Thursday, September 3, 2009

Watering Down the Obama Brand

It's pretty amazing that so many conservatives are upset about the latest round of "Obaminmedia" coming up this week.

What's "Obamainmedia"? It's not the media's love affair with President Obama. It's the effort of putting the Obama Brand (i.e., the President, his past momentum from the election, etc.) out there on center stage whenever the polls indicate a lag or at times when other national Democrats are not pulling the weight a supermajority in Washington should.

Look at the issue with the students hearing the president speak on September 8th. Think about this presidential address of the joint session of Congress coming up next week.

Many conservatives are upset. They have some legitimate reasons, but I don't want to focus on that. Why do that when plenty others will do the same.

The focus is this.

The magic is fading away. The Obama brand name no longer carries the same weight that it did just a short year ago.

Like sands through the hour glass during Cinderella's magical night with the prince at the ball, President Obama's continued foray into the media in efforts to convince the American people of his plans for the nation occur periodically, with each instance finding him with a lower approval rating than the last. It is becoming his ball of political yarn each time he has to go out and stump for a directive he supports in Washington.

Granted, some of this has to do with the natural process of politics. People are more optimistic at the beginning of a historical presidential term than they would be, say, during the Dog Days of Summer. At the same time, these dog days have brought about none of the history-making impact to improve American quality of life for the better, even as we have seen historical growth and spending from Washington.

People ask as though the charm of the Obama Brand has the same potency that it had this time last year. It clearly does not. And it's not because conservatives are out there, trying to stop everything he does just because he's the first Black president of the United States.

It has everything to do with an unemployment rate that was supposed to stop at 8% but not is over 9.3% - and we're happy when it comes down .1%.

It has everything to do with a market recovery that hasn't shown enough signs of job recovery in tow to make consumers and employers more comfortable with the direction of the country.

It has everything to do with the president's DFQ: Dichotomy Frequency Quotient.

Examples of this inlcude:

  • The president goes in front of the NAACP to talk about personal accountability and education, but cuts funding to future (poor and disadvantaged) Black students in the DC Voucher program as well as to HBCUs (Historically Black Colleges and Universities).

  • He campaigns on a platform of efficiency and openness, only to find his stimulus and omnibus bills riddled with pork and waste while his "open" White House attracted critics earlier this year for its increased guardedness.

  • He clamoured over the financial crunch Americans were feeling on Wall Street yet he sent money overseas for abortion services at a time when America was in financial crisis.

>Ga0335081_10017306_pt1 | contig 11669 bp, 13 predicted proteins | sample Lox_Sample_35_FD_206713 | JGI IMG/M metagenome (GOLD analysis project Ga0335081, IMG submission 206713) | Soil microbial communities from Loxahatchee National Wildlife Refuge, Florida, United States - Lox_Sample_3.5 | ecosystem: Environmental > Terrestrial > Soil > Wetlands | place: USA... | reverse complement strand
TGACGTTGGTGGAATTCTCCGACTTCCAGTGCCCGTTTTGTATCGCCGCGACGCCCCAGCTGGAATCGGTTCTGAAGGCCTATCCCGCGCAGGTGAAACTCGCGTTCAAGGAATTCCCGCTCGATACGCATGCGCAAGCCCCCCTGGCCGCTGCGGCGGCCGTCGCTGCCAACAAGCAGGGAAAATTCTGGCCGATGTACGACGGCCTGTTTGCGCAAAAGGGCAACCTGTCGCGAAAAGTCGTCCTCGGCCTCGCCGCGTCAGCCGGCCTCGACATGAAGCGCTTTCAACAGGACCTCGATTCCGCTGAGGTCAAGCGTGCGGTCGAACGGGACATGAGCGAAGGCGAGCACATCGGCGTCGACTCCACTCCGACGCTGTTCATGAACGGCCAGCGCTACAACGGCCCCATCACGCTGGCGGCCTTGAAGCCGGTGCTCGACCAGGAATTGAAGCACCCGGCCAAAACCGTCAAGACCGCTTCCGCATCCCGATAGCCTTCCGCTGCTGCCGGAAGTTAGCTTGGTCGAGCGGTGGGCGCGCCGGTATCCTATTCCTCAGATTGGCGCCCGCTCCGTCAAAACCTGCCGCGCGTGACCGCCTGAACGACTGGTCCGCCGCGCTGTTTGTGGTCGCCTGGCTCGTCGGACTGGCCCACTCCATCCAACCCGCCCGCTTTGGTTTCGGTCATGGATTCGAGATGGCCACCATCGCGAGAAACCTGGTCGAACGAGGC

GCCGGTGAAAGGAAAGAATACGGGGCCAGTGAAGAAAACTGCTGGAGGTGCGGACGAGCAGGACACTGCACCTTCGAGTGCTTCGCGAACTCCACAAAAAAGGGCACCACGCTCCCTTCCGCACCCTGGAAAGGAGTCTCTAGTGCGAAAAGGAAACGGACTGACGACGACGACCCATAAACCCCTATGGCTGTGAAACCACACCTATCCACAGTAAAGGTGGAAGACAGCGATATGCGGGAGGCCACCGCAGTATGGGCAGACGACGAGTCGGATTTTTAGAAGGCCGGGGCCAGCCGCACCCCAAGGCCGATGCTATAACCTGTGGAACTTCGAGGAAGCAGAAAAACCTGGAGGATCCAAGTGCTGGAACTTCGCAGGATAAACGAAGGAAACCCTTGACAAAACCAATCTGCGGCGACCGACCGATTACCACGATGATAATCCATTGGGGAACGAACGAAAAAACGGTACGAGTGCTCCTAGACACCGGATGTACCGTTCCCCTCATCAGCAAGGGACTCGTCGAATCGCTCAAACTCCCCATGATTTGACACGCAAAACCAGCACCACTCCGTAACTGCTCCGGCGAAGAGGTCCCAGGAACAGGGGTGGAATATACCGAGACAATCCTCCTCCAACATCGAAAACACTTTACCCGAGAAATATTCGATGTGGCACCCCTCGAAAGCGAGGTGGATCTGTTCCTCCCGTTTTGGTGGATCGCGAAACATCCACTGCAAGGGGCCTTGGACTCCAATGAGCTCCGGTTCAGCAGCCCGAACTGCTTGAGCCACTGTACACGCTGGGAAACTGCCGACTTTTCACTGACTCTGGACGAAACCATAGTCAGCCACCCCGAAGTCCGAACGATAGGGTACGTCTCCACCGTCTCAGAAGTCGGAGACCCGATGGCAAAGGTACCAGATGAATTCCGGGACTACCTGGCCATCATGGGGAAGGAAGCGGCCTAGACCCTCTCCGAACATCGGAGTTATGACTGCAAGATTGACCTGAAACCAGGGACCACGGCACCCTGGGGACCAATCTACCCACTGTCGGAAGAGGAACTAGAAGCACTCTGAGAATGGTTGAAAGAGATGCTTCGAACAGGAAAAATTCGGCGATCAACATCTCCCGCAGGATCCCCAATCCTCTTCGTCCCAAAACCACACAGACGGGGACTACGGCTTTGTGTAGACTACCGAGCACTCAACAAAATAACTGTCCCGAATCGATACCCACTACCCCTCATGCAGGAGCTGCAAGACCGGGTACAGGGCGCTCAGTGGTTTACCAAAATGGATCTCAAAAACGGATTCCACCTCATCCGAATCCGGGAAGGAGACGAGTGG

• He calls for bipartisanship but his political allies are looking into technical methods to skirt the rules in Congress, hoping that reconciliation may be a means to push through their health care agenda, even in the midst of protests and dropping approval ratings - and voters' confidence in his administration.

That pretty much has nothing to do with him being African-American. It does have a lot to do with moves that have eroded his credibility with the American people, polarized the nation, and tainted the number one thing he had going for him:

His image (and message) of hope and change for the better.

With that in mind, what is the negative impact of having an increasingly-beleaguered president - a historic figure, nonetheless, just due to being president - address schoolchildren? As long as these children have parents at home to talk to them about the address on the 8th - and these children can't go out and vote in November 2009 or even in 2010, for that matter- why not let them hear from their president? American children need to learn how to have pride in America once again, and they can get that from having respect for the presidency by viewing Obama's speech on the 8th, even if their parents give their kids the hands-on guidance of the political (and often very adult) issues aside from a one-time speech given to children in schools.

(After all, if a person in a television is the primary influence over children's lives, we'll have plenty of problems with the youth of America, including teenage pregnancy, violence, school drop-outs, and substance abuse...oops...)

Same is true with this address to Congress next week? Will the silvery words from a media-savvy president lagging in the polls (now under 50%) help the poor congressmen and congresswomen that have to face their angry constituents in the near future once again, this time as "humble civil servants" trying to earn votes for their upcoming elections? If the town hall meetings, the Tea Party Express, and the recent polls are any indication, the answer is a clear, resounding no.

The beauty of the American system is that the people and their politicians are capable of speaking clearly without reprisal in order to voice their concerns, demands, desires, and initiatives. Approval numbers for the president amongst the elderly, the young, independents, and even African-Americans are going down. For the Obama Brand - one that caught fire throughout the nation just a short time ago - the more we see and hear the president speak from the left as the leader of the Washington supermajority, the more water gets poured on this blazing brand as his contemporaries and he rain on their own parade.

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